FNF Season Opener: Gamboa Kicks Off With TKO

BY Michael Woods ON January 09, 2009
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Can it really be 11 years since we first laid eyes on Max Kellerman’s Fonzi jacket?

Indeed it has been more than a decade.

Welcome back, Friday Night fights. We unrepentant fightwatchers miss our FNF fix in the early winter, don’t we?

Yuriorkis Gamboa headlined the first show of season 11, from Buffalo Bill’s Arena in Primm, Nevada, and the Cuban junior welterweight took care of business, stopping Roger “Speedy” Gonzalez with a late-inning flurry at 2:12 of the tenth and final round. It being a Gamboa fight, there was the now requisite trip to the canvas for the Cuban; he hit the deck in the second round, off a Gonzalez right counter, but as usual, he popped up quickly and got back to the business of winning rounds with flashy combos delivered at high velocity.

Is he the best prospect in the game today? Not in our books. He’s 27, and his bad habit are deeply ingrained. But could he be a champion for a spell, yes, we think so. After all, he may hit the floor but he shakes off cobwebs right quick. There may be a full court press to get him with a Freddie Roach or Nacho Beristain, to see if they can’t tame his wild ways.

The 27-year-old Gamboa (126 pounds) entered with a 12-0 record, with 10 stops, and the 30-year-old Gonzalez (127 pounds) was 27-2, with 18 knocks. The Cuban beat a Frenchman to snag gold, at 112 pounds, in 2004. He had an itch to leave Cuba after he felt he wasn’t treated like a champ, and when training in Venezuela, he bolted. He went through Colombia, and ended up in Miami.
Gamboa was more patient than we’d seen him previously in round one. His lightning hands got going in the last 15 seconds of the round. In the second, Gonzalez caught Gamboa with a monster right, and the Cuban went down. He was up with clear eyes and strong legs. It was his fourth trip to the mat in his short pro career. In the last minute, Gamboa got cooking and had Gonzalez holding on. In round three, Gamboa’s hands were scraping the floor a couple times. Hey, he is what he is, he acts how he acts…In the fourth, he leaped in recklessly, but Gonzalez couldn’t pin the tail on the donkey. The middle rounds, it became clear that Gonzalez would likely not be able to replicate his second round stunner shot. He ate mucho leather in the seventh. He tried to close it out in the tenth, but the underdog still had enough energy to slip shots. He lost his mouthpiece, and his left eye looked to be bothering him, so the ref Robert Byrd stopped the show, with just 48 seconds remaining. Joe Tessitore and Teddy Atlas weren’t sure if the stop was justified; I had zero problem with it, as he was eating clean strikes.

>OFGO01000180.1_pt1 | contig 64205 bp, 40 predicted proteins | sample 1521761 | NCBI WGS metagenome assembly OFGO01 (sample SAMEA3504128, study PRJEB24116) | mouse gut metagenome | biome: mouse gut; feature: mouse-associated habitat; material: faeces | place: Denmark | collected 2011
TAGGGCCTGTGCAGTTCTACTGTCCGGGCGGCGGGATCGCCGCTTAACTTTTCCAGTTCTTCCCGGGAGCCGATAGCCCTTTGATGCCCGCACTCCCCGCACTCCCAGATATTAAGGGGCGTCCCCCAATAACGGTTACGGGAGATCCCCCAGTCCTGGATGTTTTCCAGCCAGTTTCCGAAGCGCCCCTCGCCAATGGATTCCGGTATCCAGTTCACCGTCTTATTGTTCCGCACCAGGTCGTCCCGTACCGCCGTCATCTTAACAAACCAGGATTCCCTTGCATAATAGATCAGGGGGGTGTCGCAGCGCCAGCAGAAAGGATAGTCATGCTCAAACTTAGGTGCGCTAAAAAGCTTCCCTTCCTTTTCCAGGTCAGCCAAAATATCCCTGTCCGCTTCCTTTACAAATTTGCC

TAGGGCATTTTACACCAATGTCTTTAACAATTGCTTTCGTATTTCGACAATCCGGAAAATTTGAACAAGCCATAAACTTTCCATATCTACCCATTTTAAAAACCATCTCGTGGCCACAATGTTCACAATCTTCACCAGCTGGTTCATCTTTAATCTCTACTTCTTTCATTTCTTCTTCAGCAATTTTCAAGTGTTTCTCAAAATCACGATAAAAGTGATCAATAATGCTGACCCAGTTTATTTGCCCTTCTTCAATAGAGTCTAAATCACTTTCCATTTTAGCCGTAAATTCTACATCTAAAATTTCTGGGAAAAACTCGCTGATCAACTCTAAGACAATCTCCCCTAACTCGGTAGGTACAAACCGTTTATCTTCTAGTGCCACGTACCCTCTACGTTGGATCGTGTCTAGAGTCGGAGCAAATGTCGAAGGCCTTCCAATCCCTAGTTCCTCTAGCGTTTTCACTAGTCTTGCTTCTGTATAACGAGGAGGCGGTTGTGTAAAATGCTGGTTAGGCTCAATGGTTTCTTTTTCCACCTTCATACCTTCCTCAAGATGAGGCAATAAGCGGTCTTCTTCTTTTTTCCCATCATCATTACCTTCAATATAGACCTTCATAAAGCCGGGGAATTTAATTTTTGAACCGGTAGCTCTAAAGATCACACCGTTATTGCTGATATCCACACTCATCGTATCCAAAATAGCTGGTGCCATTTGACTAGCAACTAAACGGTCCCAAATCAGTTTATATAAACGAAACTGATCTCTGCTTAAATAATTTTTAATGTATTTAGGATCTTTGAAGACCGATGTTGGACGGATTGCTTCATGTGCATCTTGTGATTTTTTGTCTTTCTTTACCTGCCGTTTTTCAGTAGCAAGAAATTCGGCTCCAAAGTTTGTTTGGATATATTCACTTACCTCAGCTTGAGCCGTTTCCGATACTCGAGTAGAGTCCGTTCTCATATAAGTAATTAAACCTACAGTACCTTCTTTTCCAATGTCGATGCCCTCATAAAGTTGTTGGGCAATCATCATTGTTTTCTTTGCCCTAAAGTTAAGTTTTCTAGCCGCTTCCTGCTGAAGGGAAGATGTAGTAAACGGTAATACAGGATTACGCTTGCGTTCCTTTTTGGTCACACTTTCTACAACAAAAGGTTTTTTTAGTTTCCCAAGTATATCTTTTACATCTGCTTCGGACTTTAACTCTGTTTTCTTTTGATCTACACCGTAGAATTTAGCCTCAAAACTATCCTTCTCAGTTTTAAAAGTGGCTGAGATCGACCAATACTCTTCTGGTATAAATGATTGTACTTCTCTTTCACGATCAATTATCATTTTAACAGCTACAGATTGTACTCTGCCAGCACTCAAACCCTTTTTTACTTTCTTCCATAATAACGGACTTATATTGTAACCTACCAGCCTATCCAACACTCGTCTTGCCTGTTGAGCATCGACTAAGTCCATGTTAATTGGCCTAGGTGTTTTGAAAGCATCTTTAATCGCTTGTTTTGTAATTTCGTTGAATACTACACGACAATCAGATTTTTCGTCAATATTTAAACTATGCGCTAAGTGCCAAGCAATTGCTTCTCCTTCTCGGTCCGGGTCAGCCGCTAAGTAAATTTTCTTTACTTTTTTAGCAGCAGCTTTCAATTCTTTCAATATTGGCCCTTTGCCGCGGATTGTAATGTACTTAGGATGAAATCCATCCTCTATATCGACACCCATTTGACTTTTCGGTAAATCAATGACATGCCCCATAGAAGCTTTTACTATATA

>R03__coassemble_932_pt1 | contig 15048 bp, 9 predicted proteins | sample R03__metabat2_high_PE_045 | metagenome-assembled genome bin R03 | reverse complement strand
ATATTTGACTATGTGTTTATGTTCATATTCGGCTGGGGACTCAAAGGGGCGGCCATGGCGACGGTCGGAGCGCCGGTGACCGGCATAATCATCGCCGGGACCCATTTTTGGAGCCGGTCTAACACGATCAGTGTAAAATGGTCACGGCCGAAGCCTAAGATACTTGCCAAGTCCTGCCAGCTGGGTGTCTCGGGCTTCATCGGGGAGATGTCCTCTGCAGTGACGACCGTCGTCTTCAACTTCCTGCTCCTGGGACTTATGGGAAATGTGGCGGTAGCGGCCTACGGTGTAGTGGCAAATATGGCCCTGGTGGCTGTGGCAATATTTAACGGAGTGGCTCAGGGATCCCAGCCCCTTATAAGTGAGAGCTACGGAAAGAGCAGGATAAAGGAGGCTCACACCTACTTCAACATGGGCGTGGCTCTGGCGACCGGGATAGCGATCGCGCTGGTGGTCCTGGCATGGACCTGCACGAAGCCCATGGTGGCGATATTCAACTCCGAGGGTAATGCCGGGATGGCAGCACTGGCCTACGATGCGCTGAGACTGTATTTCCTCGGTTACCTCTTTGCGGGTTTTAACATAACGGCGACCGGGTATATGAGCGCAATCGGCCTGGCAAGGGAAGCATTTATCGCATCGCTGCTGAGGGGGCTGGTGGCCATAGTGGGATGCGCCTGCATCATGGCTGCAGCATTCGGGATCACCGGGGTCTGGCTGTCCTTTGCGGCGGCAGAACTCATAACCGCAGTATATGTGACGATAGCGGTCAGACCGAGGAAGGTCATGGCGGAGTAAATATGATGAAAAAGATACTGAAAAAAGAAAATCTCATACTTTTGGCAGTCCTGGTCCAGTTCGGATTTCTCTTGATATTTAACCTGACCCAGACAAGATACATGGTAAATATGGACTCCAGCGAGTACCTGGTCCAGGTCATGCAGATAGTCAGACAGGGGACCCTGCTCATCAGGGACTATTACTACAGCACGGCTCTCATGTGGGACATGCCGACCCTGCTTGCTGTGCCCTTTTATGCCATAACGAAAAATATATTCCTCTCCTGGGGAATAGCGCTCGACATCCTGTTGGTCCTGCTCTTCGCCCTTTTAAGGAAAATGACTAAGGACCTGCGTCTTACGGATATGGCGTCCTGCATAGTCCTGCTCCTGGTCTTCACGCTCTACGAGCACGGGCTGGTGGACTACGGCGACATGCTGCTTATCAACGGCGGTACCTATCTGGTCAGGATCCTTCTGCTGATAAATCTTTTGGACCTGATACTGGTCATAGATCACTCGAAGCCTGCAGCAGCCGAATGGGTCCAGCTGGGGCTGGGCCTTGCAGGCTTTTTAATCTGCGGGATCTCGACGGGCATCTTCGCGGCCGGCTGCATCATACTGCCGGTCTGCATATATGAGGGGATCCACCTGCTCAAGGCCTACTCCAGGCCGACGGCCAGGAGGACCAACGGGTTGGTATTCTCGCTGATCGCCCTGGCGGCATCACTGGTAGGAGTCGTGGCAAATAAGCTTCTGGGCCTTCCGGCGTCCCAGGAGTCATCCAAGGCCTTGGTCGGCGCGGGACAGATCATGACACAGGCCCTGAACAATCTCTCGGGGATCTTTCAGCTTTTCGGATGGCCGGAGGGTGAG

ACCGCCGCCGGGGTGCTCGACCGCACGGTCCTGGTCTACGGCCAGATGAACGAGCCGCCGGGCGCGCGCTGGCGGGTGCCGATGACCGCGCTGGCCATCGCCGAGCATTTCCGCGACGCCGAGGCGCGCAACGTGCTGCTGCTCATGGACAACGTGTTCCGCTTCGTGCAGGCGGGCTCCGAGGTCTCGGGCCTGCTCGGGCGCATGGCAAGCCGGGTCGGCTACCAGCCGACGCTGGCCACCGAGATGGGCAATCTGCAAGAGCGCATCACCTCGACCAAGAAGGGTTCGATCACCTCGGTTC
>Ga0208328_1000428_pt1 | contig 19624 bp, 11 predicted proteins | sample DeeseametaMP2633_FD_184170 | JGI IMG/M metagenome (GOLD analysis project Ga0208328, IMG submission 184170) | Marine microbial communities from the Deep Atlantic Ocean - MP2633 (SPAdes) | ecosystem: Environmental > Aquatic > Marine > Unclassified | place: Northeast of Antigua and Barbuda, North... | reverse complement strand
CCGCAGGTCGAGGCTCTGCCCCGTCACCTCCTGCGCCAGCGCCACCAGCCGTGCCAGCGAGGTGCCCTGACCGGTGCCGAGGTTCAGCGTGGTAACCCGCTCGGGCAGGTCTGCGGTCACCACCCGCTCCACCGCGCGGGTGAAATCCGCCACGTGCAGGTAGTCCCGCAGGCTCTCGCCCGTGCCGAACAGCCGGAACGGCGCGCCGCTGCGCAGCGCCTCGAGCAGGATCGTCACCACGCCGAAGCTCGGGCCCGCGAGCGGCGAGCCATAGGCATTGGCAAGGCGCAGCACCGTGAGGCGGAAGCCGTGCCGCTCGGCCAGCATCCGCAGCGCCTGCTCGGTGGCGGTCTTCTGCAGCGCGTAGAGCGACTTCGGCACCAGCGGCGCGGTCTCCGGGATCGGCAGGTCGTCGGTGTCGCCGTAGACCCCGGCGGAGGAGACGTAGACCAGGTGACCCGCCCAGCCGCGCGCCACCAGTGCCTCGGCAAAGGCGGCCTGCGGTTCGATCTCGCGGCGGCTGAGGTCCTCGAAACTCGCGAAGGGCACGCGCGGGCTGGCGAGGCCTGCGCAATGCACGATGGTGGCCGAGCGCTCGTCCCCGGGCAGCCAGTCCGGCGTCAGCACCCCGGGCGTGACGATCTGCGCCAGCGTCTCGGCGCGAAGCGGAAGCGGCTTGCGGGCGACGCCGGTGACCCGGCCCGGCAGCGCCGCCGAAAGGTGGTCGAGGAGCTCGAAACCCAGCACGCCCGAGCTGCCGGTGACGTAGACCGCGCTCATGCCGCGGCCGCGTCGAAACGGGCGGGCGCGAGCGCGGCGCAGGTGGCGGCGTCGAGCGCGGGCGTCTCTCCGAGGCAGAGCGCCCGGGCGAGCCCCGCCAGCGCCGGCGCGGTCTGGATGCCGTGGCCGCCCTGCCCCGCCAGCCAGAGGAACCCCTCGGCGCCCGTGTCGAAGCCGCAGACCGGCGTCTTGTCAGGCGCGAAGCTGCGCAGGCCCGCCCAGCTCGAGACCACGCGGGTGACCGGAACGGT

Odlanier Solis (13-0; 6-2, 259 1/2), who won gold for Cuba in the 2004 Games, took on 26-year-old Kevin Burnett (13-2-1; 6-6, 268 pounds) in a heavyweight scrap. The 28-year-old Solis and Burnett both sent out signals that they aren’t serious about performing to their potential, with their jelly bellies. No excuse for either man, frankly. It’s one thing for a keyboard tapper, quite another for a man aspiring to climb a ladder in the fight game. Pat Burns trains Burnett, and he couldn’t get Burnett to really use his height advantage. Nor could he get him to use uppercuts to target Solis, who tends to lean forward and place his head on a platter for a smart foe. Solis tossed bombs in the eighth, and forced a stop, as ref Jay Nady stepped in to save Burnett further punishment. The end came at 2:00 of the eighth. He won the WB something Intercontasomething belt in the process.

In the season opener, Lefty Erislandy Lara, age 25,  took out Rodrigo Aguiar in a junior middleweight scrap. Lara, another Cuban expat, went to 3-0 with a TKO1 off a straight left.

Bernard Hopkins joined Brian Kenny in studio. He will be a semi regular on the show, along with BJ Flores, and he told viewers that he is looking for another fight or two before he transitions to his life’s third act. He turns 44 next Thursday, he reminded us, and is looking forward to fighting someone closer to his own age, so as not to taint the crop of younger stars to be. He said he would go to Wales to take another crack at Joe Calzaghe.

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